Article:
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Thanks to Frida, SFMOMA Finally Draws Latino Crowd

New America Media, News report, Amanda Martinez Posted: Jul 23, 2008

Editor's Note: The San Francisco Museum of Modern Arts Frida Kahlo exhibit is drawing a surge of Latino visitors, reports NAM education reporter Amanda Martinez.

SAN FRANCISCO, Calif. The San Francisco Museum of Modern Arts Frida Kahlo exhibit is drawing a surge of Latino visitors, the result of outreach efforts and an innovative multimedia installation in English and Spanish. Kahlo, who is considered among the top five Mexican artists, is regarded as an image of pride and strength in the Latino community. The much-anticipated arrival of her art to San Francisco offers the museum which has struggled to dispel its image as an exclusive and unapproachable institution a critical opportunity to engage the Spanish-speaking community in a way that has never been done before.

Kahlo's painting draws Latino Crowd - photo credit: Amanda Martinez

In preparation for the exhibit that opened in mid-June, all of the text on brochures, gallery walls, and the museum Web site, was translated into Spanish. Local Spanish-language media also played a prominent role in publicizing the exhibit.

With the help of the museum's education department, the exhibit and supplementary museum spaces have been transformed into an art experience that is more accessible to Spanish speakers and first-time visitors.

"It's heartening to hear Spanish being spoken in the galleries," says Stephanie Pau, manager of gallery interpretation in the museums education department. As she observes the influx of Latino visitors to the museum, Pau says the success of these outreach efforts exposes the fact that the Latino audience may have been neglected by the museum in the past.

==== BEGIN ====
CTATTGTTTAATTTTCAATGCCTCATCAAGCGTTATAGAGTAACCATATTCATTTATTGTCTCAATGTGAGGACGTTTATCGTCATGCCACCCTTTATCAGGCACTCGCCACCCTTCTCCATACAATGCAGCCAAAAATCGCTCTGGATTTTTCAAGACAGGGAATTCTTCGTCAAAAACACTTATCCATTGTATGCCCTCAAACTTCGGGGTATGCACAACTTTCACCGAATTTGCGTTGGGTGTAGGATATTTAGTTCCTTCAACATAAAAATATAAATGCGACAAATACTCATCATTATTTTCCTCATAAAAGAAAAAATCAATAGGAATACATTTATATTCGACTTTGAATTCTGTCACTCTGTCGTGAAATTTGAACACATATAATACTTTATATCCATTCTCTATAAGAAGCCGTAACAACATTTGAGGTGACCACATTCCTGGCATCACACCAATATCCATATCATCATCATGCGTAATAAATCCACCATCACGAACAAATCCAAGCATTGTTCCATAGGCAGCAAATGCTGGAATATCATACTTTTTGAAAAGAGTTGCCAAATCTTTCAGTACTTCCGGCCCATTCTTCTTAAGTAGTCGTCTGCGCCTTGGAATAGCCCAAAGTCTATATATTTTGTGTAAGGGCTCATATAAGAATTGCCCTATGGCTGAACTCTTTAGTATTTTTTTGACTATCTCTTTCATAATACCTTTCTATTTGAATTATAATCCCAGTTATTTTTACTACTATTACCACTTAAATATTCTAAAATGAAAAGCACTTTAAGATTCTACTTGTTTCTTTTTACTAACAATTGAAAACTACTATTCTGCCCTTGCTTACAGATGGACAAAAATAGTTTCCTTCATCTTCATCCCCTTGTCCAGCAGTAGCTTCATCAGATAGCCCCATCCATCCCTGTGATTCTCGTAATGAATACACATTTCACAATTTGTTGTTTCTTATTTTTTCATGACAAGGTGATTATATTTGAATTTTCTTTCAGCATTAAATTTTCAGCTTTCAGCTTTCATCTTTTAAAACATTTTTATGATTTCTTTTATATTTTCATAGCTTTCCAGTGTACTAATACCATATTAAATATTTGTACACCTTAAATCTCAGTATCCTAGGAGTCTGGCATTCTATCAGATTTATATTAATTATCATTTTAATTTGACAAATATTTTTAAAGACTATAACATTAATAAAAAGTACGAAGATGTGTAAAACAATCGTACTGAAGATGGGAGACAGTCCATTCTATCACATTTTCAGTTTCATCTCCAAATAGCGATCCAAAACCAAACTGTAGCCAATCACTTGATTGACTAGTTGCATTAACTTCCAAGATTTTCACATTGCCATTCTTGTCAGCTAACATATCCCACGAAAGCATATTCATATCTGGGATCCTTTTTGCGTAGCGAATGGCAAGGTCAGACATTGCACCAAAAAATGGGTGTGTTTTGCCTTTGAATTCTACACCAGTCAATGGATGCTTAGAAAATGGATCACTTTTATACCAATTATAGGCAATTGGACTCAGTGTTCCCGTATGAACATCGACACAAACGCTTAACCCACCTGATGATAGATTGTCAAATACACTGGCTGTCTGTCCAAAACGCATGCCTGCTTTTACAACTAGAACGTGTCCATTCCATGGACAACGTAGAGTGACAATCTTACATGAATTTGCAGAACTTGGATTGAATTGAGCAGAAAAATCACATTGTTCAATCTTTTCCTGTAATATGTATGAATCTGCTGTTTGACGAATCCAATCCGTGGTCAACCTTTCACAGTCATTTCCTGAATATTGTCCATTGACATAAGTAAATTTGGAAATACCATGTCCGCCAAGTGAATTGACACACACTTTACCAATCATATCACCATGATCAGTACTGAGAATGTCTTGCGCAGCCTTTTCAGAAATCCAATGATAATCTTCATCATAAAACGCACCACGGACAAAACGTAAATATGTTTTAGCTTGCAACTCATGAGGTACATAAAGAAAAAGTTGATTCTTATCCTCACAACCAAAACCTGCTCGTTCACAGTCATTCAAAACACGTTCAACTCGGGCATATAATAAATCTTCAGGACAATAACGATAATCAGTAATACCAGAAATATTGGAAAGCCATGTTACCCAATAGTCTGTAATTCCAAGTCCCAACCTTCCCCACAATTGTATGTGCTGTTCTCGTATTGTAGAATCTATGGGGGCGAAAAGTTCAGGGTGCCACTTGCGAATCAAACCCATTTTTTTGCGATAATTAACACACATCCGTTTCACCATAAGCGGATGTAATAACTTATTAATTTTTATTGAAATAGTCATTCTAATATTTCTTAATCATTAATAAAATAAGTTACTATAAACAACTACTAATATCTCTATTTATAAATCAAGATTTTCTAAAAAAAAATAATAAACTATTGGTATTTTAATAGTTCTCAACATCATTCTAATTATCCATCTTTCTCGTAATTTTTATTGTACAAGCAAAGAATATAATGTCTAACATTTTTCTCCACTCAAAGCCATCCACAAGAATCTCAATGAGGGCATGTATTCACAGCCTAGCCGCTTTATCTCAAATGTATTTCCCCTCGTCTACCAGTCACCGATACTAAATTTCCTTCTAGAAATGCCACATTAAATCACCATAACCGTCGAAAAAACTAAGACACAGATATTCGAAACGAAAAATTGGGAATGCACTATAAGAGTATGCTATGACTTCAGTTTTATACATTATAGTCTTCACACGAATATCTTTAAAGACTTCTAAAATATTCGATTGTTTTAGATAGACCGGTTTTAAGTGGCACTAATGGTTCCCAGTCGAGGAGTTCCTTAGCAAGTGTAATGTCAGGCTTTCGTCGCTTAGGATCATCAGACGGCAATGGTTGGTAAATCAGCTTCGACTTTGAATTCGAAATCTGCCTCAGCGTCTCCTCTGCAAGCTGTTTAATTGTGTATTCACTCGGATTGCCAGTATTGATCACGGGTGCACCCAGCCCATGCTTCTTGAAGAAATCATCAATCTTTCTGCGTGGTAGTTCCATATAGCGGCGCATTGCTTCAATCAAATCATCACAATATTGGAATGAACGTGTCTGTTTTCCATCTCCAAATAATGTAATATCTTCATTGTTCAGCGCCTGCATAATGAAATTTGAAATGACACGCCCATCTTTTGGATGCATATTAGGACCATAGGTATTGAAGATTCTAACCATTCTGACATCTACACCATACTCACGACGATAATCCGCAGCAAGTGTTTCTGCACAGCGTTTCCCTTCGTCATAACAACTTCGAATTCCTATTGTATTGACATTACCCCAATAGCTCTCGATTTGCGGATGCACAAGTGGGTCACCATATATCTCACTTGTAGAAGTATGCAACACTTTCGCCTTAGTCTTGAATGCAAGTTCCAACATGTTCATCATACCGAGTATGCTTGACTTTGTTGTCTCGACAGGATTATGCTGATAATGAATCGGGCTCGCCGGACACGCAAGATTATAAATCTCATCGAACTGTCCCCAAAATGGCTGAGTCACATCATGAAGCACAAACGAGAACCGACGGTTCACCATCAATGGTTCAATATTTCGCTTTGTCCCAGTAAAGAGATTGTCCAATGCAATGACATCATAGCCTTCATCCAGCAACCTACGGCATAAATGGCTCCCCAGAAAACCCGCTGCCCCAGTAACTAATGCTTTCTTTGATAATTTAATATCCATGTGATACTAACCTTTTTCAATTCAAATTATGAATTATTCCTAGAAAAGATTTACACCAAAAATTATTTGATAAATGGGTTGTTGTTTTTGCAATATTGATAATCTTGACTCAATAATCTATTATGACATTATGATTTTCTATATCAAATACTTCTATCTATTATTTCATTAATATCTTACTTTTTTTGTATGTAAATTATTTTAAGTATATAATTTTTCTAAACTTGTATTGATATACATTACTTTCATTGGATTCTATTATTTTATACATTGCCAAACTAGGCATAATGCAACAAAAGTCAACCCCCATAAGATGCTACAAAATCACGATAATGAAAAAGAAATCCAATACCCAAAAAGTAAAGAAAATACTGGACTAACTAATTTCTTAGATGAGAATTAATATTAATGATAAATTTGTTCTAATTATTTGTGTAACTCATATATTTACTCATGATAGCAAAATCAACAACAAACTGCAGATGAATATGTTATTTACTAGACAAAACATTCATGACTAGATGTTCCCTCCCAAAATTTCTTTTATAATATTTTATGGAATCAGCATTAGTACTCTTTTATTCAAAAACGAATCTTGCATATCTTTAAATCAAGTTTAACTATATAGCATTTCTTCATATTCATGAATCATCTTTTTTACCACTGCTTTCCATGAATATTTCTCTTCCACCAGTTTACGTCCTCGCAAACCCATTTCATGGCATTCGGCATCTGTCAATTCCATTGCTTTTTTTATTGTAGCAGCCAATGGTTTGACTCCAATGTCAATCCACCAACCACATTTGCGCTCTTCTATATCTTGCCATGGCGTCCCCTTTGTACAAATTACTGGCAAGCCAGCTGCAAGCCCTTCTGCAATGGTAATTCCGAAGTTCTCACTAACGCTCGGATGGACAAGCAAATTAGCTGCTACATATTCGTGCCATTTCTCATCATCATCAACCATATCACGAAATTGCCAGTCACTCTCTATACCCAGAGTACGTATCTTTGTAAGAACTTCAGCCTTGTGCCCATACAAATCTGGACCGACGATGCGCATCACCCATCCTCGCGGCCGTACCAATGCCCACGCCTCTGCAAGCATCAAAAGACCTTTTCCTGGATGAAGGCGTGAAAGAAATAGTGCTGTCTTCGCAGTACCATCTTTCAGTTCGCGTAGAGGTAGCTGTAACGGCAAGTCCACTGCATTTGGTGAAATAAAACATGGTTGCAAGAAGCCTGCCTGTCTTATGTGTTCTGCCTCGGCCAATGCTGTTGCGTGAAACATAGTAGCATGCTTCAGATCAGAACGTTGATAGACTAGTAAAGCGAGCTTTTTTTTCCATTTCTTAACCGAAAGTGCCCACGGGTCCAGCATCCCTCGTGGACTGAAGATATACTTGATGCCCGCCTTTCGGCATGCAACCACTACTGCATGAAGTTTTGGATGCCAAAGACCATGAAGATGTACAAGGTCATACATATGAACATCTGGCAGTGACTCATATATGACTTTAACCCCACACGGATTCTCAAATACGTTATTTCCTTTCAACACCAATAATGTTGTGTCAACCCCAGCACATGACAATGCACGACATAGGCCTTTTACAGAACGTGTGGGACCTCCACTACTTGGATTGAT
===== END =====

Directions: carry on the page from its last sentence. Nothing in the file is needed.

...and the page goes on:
Interactive guide to Kahlo's exhibit. Photo credit: Amanda Martinez

The exhibit also asks Anglo museum visitors to move beyond the icon-ism of Frida Kahlo that is so often exploited through T-shirts, handbags, and jewelry. Made up of 45 paintings and 70 personal photographs, the exhibit is supplemented by a range of educational components and programs that use her artwork and life as way of exploring the various themes of her art among them Mexicos cultural heritage.

For the first time the museum is offering a self- guided multimedia tour, complete with hand held players. The touch screen allows the viewer to zoom in on painting details and access explanations about the symbolism and subjects of the paintings. Photographs, videos, and narrative commentary are used to explain the time period of post revolutionary Mexico, Kahlo's artistic roots in pre-Colombian and Mexican folk art, and her involvement in the communist party. Audio commentary from other artist, musicians, and scholars articulate some of the difficult topics she addresses in her work, including the body, self identity, suffering, sexuality, and monogamy. In one section, Esm Rodriguez, an activist, scholar and drag performer, explains how Kahlos work has helped her understand the blurred line between gender and biological sex in her own life.

Complimenting Kahlos paintings are two learning lounges that hold wall graphics, silent video, and interactive computer kiosks that can be used to learn about Kahlo's time in San Francisco, her rise to cult celebrity, and her influence on the Chicano, gay, and women's social movements.

Beyond the gallery walls, in the Koret Visitor Education Center, are daily screenings of films about Kahlo's life and the history of Mexico.

Those looking for the complete cultural experience can visit the museum caf to try traditional Mexican foods such as mole, tamales, and stuffed chiles or browse through the museum gift shop where more than 200 handmade items from Mexican artisans are being sold.

By incorporating these details, the museum is making a genuine effort to pay tribute to the artist, her home country, and the nations growing Latino communities.

Julie Charles, who works in the museum's education and family programming department, says the museum hopes that the general public will use the Kahlo exhibit as a jumping off point to begin discussions about cultural heritage, politics, and self-identification in art. The museums Art Think Web page offers teachers a curriculum based on these themes as a way of teaching Kahlos art in the classroom.

The Frida Kahlo exhibit runs June 14 to Sept. 28 at the San Francisco Museum of Modern Art.

Listen to John Zarobell, curator at the Musueum of Modern Art in San Francisco, and Salvador Acevedo MOMA marketing consultant


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